What is Kindergarten Readiness?
How can educators speak to families about kindergarten readiness? Offering support and conversation can ease this big transition for children and families.
Kindergarten readiness is more than knowing how to count, being able to write your name or reciting facts. Kindergarten readiness is not a linear process, yet, school entrance is often communicated in a linear fashion: “Your child must be able to….” Entrance is currently measured by what is observable, such as a child’s ability to count, wash their hands, write their names, and so on.
Kindergarten readiness is a more holistic measure. Research shows that a child’s chronological age isn't the best way to decide whether he or she has what it takes to be successful in kindergarten. Instead, a child’s readiness needs to be observed on several fronts, including physical, social, emotional, and cognitive development. Early childhood years are messy. During these first five years, children are discovering self “… who am I and how do I fit in the world?” The job of preschool age children is to constantly test the boundaries of the world in which they live. They search for adult and caregiver partnerships to guide them through these messy years. What is kindergarten readiness? It is a child who is emotionally safe and as, a result, can take on the necessary social encounters that face them as they prepare to take academic risk.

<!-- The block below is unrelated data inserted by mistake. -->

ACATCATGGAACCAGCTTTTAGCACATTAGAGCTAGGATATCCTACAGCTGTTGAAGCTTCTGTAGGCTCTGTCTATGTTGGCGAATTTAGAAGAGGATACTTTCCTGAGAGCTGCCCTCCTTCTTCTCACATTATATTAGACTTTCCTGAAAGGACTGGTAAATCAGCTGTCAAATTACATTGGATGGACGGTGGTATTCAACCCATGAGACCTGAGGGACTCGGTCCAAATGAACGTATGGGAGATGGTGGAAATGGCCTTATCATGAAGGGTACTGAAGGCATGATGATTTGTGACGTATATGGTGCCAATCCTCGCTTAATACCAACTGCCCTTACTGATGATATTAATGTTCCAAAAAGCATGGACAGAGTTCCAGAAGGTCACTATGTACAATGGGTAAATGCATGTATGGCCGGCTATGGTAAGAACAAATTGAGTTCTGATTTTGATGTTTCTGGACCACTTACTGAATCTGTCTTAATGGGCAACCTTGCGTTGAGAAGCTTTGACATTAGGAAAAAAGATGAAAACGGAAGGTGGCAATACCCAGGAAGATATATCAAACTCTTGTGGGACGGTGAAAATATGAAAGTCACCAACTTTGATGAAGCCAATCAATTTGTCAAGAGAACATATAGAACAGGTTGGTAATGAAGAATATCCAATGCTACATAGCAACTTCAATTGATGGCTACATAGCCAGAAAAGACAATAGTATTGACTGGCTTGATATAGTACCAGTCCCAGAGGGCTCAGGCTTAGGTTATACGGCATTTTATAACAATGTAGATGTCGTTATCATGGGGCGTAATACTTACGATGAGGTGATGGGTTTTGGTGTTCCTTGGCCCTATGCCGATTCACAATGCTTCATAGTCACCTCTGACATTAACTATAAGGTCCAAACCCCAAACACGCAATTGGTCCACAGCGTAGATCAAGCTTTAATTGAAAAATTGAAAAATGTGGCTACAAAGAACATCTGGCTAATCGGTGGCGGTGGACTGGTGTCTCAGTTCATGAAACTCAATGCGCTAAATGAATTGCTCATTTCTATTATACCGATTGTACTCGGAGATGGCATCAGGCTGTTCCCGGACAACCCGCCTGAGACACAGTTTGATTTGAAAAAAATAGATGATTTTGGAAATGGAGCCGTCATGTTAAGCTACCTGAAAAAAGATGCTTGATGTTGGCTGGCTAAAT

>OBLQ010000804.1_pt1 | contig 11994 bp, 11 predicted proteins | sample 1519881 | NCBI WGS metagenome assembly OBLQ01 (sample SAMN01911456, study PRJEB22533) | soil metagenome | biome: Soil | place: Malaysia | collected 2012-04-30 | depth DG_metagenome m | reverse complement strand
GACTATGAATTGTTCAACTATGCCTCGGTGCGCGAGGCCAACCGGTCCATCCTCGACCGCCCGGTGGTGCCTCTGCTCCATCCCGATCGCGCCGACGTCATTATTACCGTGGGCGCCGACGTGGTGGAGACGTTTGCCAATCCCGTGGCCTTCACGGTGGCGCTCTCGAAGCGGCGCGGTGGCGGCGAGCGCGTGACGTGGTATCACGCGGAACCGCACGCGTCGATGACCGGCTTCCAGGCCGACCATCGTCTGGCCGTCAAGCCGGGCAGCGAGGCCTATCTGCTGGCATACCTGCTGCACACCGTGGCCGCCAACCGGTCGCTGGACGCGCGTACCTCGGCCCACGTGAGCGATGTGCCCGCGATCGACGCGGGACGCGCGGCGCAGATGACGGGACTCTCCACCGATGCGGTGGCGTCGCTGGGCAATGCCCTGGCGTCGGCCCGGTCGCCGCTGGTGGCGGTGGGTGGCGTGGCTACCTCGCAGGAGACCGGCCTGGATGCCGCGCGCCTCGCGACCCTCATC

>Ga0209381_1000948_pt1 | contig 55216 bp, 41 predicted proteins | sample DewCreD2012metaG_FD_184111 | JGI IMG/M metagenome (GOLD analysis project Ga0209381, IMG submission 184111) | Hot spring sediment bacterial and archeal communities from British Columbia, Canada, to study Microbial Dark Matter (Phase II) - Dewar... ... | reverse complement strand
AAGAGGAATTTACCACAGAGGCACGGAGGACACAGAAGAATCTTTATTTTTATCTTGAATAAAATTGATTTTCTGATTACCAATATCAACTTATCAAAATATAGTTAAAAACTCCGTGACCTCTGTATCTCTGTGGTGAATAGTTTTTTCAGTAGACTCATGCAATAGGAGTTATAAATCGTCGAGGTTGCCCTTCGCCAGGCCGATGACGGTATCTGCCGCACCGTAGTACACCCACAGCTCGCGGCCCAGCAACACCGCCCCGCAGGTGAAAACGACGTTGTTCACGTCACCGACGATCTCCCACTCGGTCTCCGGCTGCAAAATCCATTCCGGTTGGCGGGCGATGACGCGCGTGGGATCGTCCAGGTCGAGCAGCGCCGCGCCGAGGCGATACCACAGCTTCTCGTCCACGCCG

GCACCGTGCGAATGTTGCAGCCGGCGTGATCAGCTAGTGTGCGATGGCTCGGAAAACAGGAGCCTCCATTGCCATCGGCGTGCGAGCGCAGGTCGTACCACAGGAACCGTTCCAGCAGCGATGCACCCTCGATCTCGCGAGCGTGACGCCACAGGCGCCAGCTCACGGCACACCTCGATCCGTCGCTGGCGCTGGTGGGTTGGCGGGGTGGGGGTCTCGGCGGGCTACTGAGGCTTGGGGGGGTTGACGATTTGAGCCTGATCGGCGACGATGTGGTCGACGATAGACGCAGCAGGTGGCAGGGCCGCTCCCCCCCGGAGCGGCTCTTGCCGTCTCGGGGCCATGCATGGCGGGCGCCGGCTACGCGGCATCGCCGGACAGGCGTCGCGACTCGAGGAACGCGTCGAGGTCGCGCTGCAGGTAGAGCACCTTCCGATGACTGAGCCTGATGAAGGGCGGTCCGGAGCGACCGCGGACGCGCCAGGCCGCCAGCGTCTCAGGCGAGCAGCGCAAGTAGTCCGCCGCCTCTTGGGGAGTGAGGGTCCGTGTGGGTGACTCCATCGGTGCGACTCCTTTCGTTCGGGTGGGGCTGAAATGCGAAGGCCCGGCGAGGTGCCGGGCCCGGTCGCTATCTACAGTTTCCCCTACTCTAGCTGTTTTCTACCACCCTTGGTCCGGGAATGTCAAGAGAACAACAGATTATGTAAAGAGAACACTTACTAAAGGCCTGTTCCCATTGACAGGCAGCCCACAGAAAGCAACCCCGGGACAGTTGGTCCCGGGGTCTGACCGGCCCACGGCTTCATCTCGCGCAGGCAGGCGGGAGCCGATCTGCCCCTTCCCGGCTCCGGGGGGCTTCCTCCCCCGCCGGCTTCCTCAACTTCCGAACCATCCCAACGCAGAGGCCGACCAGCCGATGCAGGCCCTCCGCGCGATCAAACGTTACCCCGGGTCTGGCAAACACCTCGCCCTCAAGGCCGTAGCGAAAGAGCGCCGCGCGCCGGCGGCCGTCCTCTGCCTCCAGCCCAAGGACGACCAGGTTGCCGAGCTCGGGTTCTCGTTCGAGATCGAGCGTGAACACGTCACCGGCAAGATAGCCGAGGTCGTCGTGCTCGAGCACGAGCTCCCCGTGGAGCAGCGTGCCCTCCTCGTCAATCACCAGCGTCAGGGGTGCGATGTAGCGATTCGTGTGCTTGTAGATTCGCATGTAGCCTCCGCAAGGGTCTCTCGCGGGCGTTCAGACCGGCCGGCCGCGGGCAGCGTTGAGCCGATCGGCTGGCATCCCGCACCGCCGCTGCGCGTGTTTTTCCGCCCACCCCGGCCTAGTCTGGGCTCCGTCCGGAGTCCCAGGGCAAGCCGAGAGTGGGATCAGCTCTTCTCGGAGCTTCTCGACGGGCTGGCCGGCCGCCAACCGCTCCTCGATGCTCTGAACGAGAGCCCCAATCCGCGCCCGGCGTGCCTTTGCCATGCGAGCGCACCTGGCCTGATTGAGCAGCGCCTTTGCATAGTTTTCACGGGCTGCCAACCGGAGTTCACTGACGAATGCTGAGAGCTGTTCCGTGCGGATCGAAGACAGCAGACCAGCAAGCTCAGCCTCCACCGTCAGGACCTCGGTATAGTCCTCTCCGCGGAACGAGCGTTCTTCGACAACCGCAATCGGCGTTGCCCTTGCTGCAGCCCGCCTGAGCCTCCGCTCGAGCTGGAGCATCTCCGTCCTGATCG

Key Indicators of Kindergarten Readiness
- Having Self-Control and delay of gratification
- Ability to develop relationships
- Language Development and the ability to communicate
- Listening and following directions
- Ability to get along with peers and adults – empathy and understanding
- Solving problems and critical thinking
- Being able to be self-directed and engage learning opportunities
These are the executive functioning skills that are the foundation for kindergarten readiness.
What does it take for schools to be ready for children?
Schools must be prepared to accept children for who they are and where they are in their development. Kindergarten programs should consider the following steps to be ready for children:
- Help children and families make a smooth transition from the “messiness” of early childhood
- Provide continuity between early care and education to kindergarten
- Demonstrate a commitment to the success of EVERY child
- Help children make sense of their complex world of school
- Commit to understanding individual children’s learning styles
- Ready to serve the children in the community’s needs
To help facilitate conversation you could invite a kindergarten teacher or family who has made the transition to kindergarten to answer questions for current families. For additional resources click here.